In 2013 in anticipation of their first child, the Elmores inquired about a ministry transfer back to Michigan to start their family near other family members. Julie remembers learning of her pregnancy on March 4 and then on March 5, receiving the other great news in a phone call from her friend Tamara Williams, who was then serving as the Albion District Superintendent. She and David would be coming home to serve in Michigan. Julie was appointed to serve the United Methodist congregations in Litchfield and Quincy. David was appointed to serve the church in Concord.

Julie smiles when she remembers the amazing baby shower offered by their three congregations for their son Oliver when he arrived later that first year of their Michigan service. “That three church shower was an amazing way to meet people!” The Elmore’s son Oliver is now seven.

In 2017 Julie was appointed to serve as pastor of Coldwater UMC. In 2016 husband, David Elmore, began work as a traveling hospice chaplain for Compassus.

In 2015 Julie became a member of the West Michigan Conference Board of Global Ministries and continued serving the Board following the creation of the new Michigan Conference of the United Methodist Church.

Our conference Board of Global Ministries serves in conjunction with the General Board of Global Ministries, which is the worldwide mission, relief, and development agency of The United Methodist Church, working with partners and churches in more than 115 countries to equip and transform people and places for God’s mission. Global Ministries connects the church in mission by sending missionaries, evangelism and church revitalization, disaster response and recovery led by the United Methodist Committee on Relief, and global health.

The Michigan conference Board of Global Ministries helps to coordinate our local church support for 31 missionaries. These include:

  • 8 serve in Africa
  • 4 serve in Asia
  • 3 serve in Central America
  • 1 in the Middle East
  • 1 in North America
  • 1 Church & Community worker in Michigan at God’s Country Cooperative Parish
  • 5 Global Mission Fellows serve in Kalamazoo and Detroit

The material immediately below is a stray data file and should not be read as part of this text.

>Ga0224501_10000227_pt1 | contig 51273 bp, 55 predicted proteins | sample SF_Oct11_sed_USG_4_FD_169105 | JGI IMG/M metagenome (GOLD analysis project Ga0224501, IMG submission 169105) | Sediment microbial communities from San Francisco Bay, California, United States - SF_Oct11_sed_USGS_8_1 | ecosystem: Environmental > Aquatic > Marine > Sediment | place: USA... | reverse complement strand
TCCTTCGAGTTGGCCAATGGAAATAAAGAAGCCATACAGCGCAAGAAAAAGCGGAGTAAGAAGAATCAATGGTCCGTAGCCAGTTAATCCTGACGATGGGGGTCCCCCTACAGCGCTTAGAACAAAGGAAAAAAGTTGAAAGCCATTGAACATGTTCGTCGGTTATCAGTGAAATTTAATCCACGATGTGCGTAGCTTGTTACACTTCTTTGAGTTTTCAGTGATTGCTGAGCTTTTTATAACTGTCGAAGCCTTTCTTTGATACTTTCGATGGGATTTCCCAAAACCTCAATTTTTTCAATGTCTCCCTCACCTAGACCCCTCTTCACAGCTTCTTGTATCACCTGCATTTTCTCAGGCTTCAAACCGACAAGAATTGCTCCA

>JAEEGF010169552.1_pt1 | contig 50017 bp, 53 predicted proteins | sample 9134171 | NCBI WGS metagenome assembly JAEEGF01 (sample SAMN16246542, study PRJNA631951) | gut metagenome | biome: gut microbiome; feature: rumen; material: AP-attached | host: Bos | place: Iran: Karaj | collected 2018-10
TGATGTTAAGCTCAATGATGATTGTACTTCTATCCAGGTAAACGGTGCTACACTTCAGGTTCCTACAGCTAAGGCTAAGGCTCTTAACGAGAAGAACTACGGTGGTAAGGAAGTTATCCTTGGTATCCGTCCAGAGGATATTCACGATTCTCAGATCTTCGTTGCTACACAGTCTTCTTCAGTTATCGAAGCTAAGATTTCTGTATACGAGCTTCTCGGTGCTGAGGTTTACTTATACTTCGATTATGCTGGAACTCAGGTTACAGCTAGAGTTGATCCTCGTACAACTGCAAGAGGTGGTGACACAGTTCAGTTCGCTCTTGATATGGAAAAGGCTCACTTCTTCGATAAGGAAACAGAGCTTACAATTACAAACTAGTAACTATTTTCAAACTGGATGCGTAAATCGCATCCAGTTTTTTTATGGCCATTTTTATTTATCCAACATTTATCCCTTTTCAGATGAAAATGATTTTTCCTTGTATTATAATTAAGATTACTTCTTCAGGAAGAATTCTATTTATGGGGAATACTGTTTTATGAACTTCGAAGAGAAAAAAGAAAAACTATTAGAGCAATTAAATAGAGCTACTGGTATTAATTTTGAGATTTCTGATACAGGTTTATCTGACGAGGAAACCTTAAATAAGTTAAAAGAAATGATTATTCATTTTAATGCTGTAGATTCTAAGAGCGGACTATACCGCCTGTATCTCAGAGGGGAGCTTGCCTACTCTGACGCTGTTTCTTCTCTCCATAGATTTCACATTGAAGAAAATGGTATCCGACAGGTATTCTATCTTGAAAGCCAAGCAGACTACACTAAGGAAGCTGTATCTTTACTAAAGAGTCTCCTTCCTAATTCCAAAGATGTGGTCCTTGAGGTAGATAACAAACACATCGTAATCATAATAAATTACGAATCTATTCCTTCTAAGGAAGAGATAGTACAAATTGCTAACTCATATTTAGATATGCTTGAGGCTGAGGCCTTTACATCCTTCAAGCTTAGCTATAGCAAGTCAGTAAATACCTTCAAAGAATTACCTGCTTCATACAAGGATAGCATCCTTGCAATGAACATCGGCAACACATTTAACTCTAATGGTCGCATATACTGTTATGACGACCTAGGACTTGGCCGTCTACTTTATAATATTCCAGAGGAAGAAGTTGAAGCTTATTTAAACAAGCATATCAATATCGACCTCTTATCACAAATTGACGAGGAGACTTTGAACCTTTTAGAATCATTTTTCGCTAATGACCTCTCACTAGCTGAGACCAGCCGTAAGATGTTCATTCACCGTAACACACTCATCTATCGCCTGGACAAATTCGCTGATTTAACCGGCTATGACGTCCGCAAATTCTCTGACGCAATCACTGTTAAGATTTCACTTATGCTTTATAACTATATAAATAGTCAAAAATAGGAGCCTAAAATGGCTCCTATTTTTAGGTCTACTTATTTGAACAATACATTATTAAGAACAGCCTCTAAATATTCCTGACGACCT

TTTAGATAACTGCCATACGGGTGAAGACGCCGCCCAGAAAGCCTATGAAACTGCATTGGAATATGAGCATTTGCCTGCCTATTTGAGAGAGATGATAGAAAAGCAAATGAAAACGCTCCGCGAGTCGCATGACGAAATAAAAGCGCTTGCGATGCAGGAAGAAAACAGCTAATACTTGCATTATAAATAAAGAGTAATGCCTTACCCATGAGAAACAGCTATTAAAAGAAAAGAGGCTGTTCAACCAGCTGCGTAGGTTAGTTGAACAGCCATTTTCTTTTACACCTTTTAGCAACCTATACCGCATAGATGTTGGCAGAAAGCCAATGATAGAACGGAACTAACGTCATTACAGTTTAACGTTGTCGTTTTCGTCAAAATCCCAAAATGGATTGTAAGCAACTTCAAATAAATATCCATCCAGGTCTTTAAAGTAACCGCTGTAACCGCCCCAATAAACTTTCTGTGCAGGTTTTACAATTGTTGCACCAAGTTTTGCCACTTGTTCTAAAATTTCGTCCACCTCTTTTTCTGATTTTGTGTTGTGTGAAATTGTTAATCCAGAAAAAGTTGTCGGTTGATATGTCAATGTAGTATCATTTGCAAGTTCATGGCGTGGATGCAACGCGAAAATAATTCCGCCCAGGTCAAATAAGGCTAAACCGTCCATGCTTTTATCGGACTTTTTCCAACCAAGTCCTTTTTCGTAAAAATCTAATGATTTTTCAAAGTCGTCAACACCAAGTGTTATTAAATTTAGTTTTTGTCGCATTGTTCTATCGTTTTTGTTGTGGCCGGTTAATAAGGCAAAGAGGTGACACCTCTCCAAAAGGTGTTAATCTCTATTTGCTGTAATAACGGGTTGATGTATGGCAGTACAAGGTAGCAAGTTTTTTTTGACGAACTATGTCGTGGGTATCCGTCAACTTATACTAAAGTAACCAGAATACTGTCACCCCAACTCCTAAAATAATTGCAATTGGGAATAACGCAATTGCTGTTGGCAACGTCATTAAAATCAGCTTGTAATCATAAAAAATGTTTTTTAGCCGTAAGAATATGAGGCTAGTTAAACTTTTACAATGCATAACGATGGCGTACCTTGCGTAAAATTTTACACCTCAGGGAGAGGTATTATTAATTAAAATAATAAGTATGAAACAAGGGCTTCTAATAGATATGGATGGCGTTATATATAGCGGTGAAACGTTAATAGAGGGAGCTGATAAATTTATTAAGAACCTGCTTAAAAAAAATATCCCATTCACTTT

• 1 Global Mission Fellow from Michigan in Tampa, FL

Most of the annual salary support for these missionaries comes in second-mile giving by individuals and local congregations. A description of the ministries and missionaries supported by the Conference Board of Global Ministries can be found in the attractive and informative 44-page online booklet published by the Conference Board titled, “Engage-MI.”  Reading and sharing this booklet should be a priority for local congregations as a great help for understanding, interpreting, motivating, and enabling others to get involved in mission activity and support.

This helpful booklet also details many local Michigan, national, and international ministries supported by our conference as well as ways for individuals and congregations to get involved in life-changing ministry “with others.”  Engage-MI offers helpful ideas for educational resources that are also available.

Julie is grateful for the fine work as Conference Secretary of Global Ministries done by her predecessors in this role, Jackie Euper (Detroit) and Sharon and Mark Burkart (West Michigan). Julie also gives thanks for the leadership offered by the current Board Chair Brenda DuPree, a layperson from the Clarkston United Methodist Church. Julie understands her role as the secretary is to help connect missionaries and churches – encouraging local churches to be in a “covenant relationship” with at least one missionary. The secretary alerts churches when their supporting missionary is coming to Michigan and sets up the missionary itineration/travel schedule. The Board secretary also assists with making arrangements for the Conference Board of Global Ministries dinner and speaker at Annual Conference. 

YouTube video

This General Board of Global Ministries video features two of the missionaries supported by The Michigan Conference. Meet Delbert and Sandy Groves serving at the New Life Center in Zambia.

In recent years, Julie noted that about three to four of our missionaries have itinerated in Michigan to visit their supporting churches during their furloughs home each year. During the pandemic, mission visits with local churches are arranged virtually, using online platforms such as Zoom. She noted that some missionaries are also taking advantage of technology to make videos of their work to share with their supporting congregations.

Julie maintains a personal awareness of our covenant missionaries and values their work. She mentioned a missionary home on furlough from China who has been unable to return to serve in China because of virus-related travel restrictions and talked of many others from Michigan who are serving here in Michigan and other places around the United States wider world.

The pandemic has also resulted in the three meetings of the Board this year to be held with many of the Board members choosing to attend the meetings virtually.

The church of Jesus Christ is at its best when gifted people live faithfully and share their spiritual gifts for the glory of God and the strengthening of the body of Christ for ministry. The Michigan Conference of the United Methodist Church has 830 congregations and a membership of 130,000 persons. This great connectional church has a global reach, a local impact, and many remarkable persons offering leadership and service for the greater good. We can all be grateful that in the important post of Secretary of Global Ministries, the Rev. Julie Yoder Elmore is sharing her considerable gifts so that we might more effectively share our own gifts in mission engagement, understanding, and support.